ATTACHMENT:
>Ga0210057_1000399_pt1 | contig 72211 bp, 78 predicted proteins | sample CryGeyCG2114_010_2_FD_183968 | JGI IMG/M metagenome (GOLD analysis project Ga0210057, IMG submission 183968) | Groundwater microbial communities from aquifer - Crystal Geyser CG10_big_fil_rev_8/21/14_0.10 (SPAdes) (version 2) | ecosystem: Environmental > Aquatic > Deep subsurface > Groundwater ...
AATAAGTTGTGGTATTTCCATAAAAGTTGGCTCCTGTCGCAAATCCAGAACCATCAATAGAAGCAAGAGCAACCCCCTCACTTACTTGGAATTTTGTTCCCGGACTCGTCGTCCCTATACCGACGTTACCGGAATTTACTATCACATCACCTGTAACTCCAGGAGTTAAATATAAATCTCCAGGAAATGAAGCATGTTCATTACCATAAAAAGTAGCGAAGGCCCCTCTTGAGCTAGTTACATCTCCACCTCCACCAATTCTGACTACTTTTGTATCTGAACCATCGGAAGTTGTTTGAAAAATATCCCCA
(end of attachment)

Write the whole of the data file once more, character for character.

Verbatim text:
>Ga0210057_1000399_pt1 | contig 72211 bp, 78 predicted proteins | sample CryGeyCG2114_010_2_FD_183968 | JGI IMG/M metagenome (GOLD analysis project Ga0210057, IMG submission 183968) | Groundwater microbial communities from aquifer - Crystal Geyser CG10_big_fil_rev_8/21/14_0.10 (SPAdes) (version 2) | ecosystem: Environmental > Aquatic > Deep subsurface > Groundwater ...
AATAAGTTGTGGTATTTCCATAAAAGTTGGCTCCTGTCGCAAATCCAGAACCATCAATAGAAGCAAGAGCAACCCCCTCACTTACTTGGAATTTTGTTCCCGGACTCGTCGTCCCTATACCGACGTTACCGGAATTTACTATCACATCACCTGTAACTCCAGGAGTTAAATATAAATCTCCAGGAAATGAAGCATGTTCATTACCATAAAAAGTAGCGAAGGCCCCTCTTGAGCTAGTTACATCTCCACCTCCACCAATTCTGACTACTTTTGTATCTGAACCATCGGAAGTTGTTTGAAAAATATCCCCA